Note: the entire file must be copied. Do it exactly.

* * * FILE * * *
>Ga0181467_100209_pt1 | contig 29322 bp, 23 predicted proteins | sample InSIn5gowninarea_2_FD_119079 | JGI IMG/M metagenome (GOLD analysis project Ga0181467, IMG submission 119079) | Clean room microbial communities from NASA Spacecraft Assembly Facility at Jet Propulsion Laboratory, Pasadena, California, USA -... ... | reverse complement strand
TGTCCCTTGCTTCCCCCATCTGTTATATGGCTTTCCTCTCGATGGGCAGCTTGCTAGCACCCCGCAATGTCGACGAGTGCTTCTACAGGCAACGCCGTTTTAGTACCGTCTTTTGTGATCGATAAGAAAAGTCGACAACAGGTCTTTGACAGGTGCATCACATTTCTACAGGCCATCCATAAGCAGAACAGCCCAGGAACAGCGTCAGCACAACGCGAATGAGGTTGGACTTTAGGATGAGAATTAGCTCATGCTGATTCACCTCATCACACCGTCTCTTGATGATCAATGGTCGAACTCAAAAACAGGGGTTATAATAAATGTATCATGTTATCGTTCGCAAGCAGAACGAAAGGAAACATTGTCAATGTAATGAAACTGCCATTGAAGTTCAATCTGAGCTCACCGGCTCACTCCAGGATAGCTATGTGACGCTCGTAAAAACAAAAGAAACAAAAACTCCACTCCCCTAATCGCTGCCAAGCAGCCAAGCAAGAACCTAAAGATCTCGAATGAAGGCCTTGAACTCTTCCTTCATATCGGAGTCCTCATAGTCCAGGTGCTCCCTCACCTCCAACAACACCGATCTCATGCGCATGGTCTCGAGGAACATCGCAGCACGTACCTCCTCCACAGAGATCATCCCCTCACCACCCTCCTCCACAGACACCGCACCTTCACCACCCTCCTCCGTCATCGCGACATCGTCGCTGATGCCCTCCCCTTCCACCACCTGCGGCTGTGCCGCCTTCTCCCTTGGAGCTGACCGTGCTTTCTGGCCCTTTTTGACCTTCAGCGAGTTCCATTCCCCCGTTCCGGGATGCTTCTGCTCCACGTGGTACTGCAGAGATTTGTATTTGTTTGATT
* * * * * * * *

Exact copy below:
>Ga0181467_100209_pt1 | contig 29322 bp, 23 predicted proteins | sample InSIn5gowninarea_2_FD_119079 | JGI IMG/M metagenome (GOLD analysis project Ga0181467, IMG submission 119079) | Clean room microbial communities from NASA Spacecraft Assembly Facility at Jet Propulsion Laboratory, Pasadena, California, USA -... ... | reverse complement strand
TGTCCCTTGCTTCCCCCATCTGTTATATGGCTTTCCTCTCGATGGGCAGCTTGCTAGCACCCCGCAATGTCGACGAGTGCTTCTACAGGCAACGCCGTTTTAGTACCGTCTTTTGTGATCGATAAGAAAAGTCGACAACAGGTCTTTGACAGGTGCATCACATTTCTACAGGCCATCCATAAGCAGAACAGCCCAGGAACAGCGTCAGCACAACGCGAATGAGGTTGGACTTTAGGATGAGAATTAGCTCATGCTGATTCACCTCATCACACCGTCTCTTGATGATCAATGGTCGAACTCAAAAACAGGGGTTATAATAAATGTATCATGTTATCGTTCGCAAGCAGAACGAAAGGAAACATTGTCAATGTAATGAAACTGCCATTGAAGTTCAATCTGAGCTCACCGGCTCACTCCAGGATAGCTATGTGACGCTCGTAAAAACAAAAGAAACAAAAACTCCACTCCCCTAATCGCTGCCAAGCAGCCAAGCAAGAACCTAAAGATCTCGAATGAAGGCCTTGAACTCTTCCTTCATATCGGAGTCCTCATAGTCCAGGTGCTCCCTCACCTCCAACAACACCGATCTCATGCGCATGGTCTCGAGGAACATCGCAGCACGTACCTCCTCCACAGAGATCATCCCCTCACCACCCTCCTCCACAGACACCGCACCTTCACCACCCTCCTCCGTCATCGCGACATCGTCGCTGATGCCCTCCCCTTCCACCACCTGCGGCTGTGCCGCCTTCTCCCTTGGAGCTGACCGTGCTTTCTGGCCCTTTTTGACCTTCAGCGAGTTCCATTCCCCCGTTCCGGGATGCTTCTGCTCCACGTGGTACTGCAGAGATTTGTATTTGTTTGATT